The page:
Black smoke has poured from the Sistine Chapel chimney, signaling that cardinals have failed to elect a pope on their first try.
The cardinals held the first day of the conclave on Tuesday deeply divided over the problems of the church and who best among them could fix them following the stunning resignation of Pope Benedict XVI. The Vatican made clear it didn’t expect a winner on the first ballot.
The cardinals now return to the Vatican’s Santa Marta hotel for the night. They return to the Apostolic Palace for Mass on Wednesday morning and a new round of voting.
Earlier in the day, cardinals from around the globe locked themselves inside the Sistine Chapel, surrounded by Michelangelo’s imposing frescos imagining the beginning and the end of the world.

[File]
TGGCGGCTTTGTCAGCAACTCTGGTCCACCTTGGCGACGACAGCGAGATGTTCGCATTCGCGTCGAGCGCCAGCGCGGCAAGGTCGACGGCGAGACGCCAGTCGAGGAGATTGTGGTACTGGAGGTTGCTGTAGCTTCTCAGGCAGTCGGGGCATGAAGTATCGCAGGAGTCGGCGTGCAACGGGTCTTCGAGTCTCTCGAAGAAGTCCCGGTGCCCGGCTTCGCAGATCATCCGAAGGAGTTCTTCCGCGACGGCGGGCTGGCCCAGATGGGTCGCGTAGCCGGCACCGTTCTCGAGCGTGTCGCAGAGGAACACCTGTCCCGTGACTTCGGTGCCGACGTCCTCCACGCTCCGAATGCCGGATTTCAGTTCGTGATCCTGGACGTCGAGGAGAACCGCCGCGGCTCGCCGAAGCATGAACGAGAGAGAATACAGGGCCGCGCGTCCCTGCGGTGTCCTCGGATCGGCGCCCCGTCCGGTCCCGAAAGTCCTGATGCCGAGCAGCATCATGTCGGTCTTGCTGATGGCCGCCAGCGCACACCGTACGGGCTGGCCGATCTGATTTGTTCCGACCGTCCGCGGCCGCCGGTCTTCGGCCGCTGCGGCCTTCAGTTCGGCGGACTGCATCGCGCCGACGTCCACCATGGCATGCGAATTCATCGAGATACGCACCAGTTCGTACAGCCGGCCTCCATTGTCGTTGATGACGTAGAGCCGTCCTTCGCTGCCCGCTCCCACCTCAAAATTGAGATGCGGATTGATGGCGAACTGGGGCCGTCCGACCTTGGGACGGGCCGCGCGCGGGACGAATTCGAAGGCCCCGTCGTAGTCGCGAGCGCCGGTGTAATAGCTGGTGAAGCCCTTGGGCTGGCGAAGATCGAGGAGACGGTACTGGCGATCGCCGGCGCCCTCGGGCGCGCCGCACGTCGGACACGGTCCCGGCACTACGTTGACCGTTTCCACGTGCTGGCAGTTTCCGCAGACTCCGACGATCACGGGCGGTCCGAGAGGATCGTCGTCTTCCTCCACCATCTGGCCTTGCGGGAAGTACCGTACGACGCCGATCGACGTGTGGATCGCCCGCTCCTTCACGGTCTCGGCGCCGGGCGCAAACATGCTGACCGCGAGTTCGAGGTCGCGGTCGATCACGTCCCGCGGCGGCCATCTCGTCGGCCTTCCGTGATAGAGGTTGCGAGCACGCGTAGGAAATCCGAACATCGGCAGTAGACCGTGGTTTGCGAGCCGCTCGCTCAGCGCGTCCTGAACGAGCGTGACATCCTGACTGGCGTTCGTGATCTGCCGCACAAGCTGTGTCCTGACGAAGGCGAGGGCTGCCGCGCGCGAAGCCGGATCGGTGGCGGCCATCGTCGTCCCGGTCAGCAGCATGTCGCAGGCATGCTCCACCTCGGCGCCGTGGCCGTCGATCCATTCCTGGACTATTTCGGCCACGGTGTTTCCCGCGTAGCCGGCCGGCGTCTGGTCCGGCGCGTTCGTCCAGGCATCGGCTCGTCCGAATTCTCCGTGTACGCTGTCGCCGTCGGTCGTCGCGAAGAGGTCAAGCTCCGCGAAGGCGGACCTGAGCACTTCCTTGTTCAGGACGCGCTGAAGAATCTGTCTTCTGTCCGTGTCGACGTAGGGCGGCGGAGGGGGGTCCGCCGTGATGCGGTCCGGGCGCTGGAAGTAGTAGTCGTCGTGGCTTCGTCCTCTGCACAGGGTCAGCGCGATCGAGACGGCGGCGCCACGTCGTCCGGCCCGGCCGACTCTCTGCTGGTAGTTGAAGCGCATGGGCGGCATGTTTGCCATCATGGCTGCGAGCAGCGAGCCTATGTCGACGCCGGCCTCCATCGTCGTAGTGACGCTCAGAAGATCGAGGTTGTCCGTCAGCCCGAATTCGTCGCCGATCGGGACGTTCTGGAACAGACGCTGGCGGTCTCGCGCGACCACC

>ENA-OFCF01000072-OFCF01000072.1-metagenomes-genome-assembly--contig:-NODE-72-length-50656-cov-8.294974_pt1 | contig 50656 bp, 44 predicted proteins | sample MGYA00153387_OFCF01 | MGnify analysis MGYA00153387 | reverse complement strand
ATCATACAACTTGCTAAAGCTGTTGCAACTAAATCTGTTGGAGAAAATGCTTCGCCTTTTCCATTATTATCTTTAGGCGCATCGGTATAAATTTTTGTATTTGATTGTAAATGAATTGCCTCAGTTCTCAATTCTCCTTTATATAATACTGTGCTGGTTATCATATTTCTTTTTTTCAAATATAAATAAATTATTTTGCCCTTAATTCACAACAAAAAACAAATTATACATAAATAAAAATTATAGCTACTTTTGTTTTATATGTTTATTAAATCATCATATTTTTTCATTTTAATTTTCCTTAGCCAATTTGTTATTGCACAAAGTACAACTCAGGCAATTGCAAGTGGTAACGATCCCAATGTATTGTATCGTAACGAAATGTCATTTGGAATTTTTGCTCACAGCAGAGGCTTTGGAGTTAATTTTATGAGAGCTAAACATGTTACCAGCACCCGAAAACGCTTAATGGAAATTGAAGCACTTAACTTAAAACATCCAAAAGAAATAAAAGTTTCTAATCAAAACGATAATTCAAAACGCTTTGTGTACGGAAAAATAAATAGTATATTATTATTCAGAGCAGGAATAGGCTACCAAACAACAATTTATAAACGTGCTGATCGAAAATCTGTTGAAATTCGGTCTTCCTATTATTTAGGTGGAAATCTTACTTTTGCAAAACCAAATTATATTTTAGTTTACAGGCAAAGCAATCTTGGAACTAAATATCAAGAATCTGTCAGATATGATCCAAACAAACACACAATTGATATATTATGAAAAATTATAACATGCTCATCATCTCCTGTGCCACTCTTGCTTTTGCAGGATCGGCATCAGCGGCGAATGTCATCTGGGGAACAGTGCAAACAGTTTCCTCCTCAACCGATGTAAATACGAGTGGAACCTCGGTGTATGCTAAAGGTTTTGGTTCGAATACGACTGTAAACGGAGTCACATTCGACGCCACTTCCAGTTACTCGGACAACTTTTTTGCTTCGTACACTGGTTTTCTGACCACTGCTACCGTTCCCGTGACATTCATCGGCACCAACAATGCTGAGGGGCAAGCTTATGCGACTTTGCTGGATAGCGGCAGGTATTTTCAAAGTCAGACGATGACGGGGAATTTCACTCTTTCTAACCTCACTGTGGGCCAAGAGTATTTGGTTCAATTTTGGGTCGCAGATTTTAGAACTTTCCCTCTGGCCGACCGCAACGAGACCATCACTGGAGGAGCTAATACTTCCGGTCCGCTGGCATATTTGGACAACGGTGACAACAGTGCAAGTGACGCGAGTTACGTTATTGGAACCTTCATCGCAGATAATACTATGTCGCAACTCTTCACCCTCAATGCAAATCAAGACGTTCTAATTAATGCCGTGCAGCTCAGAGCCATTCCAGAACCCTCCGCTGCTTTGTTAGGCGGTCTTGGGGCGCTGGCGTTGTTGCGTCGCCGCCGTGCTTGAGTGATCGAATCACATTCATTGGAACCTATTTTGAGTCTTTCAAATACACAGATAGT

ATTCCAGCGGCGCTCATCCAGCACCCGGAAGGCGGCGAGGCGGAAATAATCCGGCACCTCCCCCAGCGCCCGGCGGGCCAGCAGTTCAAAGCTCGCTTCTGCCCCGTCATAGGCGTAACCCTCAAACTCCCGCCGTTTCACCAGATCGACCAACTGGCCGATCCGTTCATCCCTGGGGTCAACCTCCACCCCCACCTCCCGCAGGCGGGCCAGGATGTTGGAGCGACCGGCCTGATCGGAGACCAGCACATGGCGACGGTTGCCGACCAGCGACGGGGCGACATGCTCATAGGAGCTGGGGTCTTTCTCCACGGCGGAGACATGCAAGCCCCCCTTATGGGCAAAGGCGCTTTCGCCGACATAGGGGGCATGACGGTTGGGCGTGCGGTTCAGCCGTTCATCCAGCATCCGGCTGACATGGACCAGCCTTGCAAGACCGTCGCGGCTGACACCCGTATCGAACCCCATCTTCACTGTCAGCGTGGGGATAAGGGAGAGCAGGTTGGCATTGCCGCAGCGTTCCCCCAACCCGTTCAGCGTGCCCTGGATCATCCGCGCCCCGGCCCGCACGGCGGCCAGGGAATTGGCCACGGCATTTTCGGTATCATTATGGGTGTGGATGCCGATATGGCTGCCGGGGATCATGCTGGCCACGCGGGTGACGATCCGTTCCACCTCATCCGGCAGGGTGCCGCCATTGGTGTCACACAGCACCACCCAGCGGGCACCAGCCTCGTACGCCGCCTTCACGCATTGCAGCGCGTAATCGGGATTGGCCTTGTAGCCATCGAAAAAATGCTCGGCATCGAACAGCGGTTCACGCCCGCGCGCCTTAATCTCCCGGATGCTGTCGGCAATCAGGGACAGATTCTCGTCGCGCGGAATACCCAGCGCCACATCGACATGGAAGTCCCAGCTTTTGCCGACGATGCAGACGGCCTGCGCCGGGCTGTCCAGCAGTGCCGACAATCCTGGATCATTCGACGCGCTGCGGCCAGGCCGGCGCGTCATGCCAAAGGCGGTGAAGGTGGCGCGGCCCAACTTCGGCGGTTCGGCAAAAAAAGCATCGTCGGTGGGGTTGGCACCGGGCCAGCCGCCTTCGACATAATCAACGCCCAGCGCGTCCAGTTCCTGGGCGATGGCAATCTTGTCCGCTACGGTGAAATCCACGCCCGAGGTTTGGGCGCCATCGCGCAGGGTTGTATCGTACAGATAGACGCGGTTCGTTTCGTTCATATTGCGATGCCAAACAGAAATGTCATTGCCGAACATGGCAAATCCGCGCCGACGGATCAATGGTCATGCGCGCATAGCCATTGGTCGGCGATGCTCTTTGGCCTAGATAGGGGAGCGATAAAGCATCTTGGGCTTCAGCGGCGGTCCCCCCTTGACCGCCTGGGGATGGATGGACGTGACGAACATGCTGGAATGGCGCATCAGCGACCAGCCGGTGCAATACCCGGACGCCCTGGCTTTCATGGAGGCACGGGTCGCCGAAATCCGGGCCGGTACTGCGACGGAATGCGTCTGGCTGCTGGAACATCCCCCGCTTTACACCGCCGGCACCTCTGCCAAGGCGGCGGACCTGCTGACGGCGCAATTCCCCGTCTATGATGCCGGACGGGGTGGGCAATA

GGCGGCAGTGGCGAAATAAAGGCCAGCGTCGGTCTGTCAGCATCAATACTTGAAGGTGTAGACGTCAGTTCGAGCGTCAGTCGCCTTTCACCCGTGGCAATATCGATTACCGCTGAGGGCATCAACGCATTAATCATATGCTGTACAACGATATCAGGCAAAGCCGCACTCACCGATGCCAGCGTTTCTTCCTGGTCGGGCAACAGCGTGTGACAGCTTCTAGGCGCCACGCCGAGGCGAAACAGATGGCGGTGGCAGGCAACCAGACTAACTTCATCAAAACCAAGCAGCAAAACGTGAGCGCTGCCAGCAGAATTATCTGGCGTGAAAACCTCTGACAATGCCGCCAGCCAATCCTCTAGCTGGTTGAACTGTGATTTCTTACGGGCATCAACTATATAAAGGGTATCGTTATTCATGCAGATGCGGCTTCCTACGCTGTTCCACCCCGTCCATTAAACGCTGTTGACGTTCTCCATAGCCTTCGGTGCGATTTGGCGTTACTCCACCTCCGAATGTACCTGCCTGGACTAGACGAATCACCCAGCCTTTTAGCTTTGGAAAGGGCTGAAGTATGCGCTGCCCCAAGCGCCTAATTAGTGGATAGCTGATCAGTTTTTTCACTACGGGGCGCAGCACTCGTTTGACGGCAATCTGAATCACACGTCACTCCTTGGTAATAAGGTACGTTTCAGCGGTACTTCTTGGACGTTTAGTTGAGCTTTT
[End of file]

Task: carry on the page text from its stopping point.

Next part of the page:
The 115 scarlet-robed men entered their conclave with a final appeal for unity to heal the divisions that have been exposed by Pope Benedict XVI’s shocking resignation and revelations of corruption in the Vatican bureaucracy.
Led by prelates holding a crucifix and candles, the cardinals chanted the Litany of Saints, the hypnotic Gregorian chant imploring the intercession of the saints, as they filed into the chapel and took their oath of secrecy.
With a dramatic closing of the thick double doors and the exhortation “Extra omnes” or “all out,” the ritual-filled conclave began beneath Michelangelo’s frescoed “Creation” and before his “Last Judgment” potent images for the task at hand.
Benedict XVI’s resignation has thrown the church into turmoil and exposed deep divisions among cardinals grappling with the apparently conflicting needs for a manager to clean up the Vatican’s dysfunctional bureaucracy and a pastor who can inspire Catholics at a time of waning faith and growing secularism.